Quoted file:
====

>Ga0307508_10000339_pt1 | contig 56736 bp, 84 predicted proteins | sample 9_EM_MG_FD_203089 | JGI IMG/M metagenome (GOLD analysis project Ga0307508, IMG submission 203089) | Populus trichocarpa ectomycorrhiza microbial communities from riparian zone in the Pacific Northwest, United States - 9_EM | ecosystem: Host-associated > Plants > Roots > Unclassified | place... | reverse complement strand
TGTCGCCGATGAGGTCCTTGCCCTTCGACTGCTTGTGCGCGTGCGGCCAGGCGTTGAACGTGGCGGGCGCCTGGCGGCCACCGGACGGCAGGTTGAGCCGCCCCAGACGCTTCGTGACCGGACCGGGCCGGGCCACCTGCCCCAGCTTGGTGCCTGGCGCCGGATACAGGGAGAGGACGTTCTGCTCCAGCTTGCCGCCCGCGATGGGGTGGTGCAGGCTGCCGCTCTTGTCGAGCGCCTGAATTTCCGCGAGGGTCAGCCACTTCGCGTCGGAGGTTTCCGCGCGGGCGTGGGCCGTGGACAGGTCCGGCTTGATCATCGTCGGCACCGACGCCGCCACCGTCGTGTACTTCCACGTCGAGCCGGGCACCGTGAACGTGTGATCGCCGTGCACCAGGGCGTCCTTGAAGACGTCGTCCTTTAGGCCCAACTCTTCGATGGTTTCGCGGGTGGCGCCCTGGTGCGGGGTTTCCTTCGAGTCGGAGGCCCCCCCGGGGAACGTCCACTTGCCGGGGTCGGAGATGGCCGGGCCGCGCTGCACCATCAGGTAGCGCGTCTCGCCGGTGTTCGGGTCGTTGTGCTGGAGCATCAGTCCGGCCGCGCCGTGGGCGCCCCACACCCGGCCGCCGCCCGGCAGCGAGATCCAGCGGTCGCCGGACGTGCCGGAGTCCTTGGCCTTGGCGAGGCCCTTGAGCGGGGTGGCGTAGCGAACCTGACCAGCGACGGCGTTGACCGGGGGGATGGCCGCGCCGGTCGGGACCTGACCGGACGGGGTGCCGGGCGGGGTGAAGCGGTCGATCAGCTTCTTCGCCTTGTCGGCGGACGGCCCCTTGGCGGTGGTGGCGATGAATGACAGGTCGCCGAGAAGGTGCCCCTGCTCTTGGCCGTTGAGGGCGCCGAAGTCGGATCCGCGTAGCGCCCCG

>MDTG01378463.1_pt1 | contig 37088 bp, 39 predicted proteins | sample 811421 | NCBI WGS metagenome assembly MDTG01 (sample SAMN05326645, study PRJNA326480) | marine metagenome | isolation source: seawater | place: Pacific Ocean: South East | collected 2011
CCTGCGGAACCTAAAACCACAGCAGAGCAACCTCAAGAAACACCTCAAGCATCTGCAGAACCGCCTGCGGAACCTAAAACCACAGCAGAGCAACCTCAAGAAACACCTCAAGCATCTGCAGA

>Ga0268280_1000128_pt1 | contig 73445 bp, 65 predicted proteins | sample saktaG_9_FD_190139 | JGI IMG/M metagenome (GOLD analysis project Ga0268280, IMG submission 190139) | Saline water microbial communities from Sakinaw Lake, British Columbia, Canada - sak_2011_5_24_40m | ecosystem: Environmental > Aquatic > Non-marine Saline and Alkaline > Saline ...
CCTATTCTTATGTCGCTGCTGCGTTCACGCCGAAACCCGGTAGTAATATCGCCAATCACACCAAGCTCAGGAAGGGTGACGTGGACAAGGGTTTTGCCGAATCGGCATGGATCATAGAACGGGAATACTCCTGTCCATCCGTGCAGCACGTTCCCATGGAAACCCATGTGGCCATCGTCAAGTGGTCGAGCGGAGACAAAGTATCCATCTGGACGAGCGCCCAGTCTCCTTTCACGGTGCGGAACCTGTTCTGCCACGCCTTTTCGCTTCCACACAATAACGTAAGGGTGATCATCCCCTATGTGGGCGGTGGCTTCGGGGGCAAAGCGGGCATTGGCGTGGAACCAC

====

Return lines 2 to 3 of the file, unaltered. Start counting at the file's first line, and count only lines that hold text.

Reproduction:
TGTCGCCGATGAGGTCCTTGCCCTTCGACTGCTTGTGCGCGTGCGGCCAGGCGTTGAACGTGGCGGGCGCCTGGCGGCCACCGGACGGCAGGTTGAGCCGCCCCAGACGCTTCGTGACCGGACCGGGCCGGGCCACCTGCCCCAGCTTGGTGCCTGGCGCCGGATACAGGGAGAGGACGTTCTGCTCCAGCTTGCCGCCCGCGATGGGGTGGTGCAGGCTGCCGCTCTTGTCGAGCGCCTGAATTTCCGCGAGGGTCAGCCACTTCGCGTCGGAGGTTTCCGCGCGGGCGTGGGCCGTGGACAGGTCCGGCTTGATCATCGTCGGCACCGACGCCGCCACCGTCGTGTACTTCCACGTCGAGCCGGGCACCGTGAACGTGTGATCGCCGTGCACCAGGGCGTCCTTGAAGACGTCGTCCTTTAGGCCCAACTCTTCGATGGTTTCGCGGGTGGCGCCCTGGTGCGGGGTTTCCTTCGAGTCGGAGGCCCCCCCGGGGAACGTCCACTTGCCGGGGTCGGAGATGGCCGGGCCGCGCTGCACCATCAGGTAGCGCGTCTCGCCGGTGTTCGGGTCGTTGTGCTGGAGCATCAGTCCGGCCGCGCCGTGGGCGCCCCACACCCGGCCGCCGCCCGGCAGCGAGATCCAGCGGTCGCCGGACGTGCCGGAGTCCTTGGCCTTGGCGAGGCCCTTGAGCGGGGTGGCGTAGCGAACCTGACCAGCGACGGCGTTGACCGGGGGGATGGCCGCGCCGGTCGGGACCTGACCGGACGGGGTGCCGGGCGGGGTGAAGCGGTCGATCAGCTTCTTCGCCTTGTCGGCGGACGGCCCCTTGGCGGTGGTGGCGATGAATGACAGGTCGCCGAGAAGGTGCCCCTGCTCTTGGCCGTTGAGGGCGCCGAAGTCGGATCCGCGTAGCGCCCCG

>MDTG01378463.1_pt1 | contig 37088 bp, 39 predicted proteins | sample 811421 | NCBI WGS metagenome assembly MDTG01 (sample SAMN05326645, study PRJNA326480) | marine metagenome | isolation source: seawater | place: Pacific Ocean: South East | collected 2011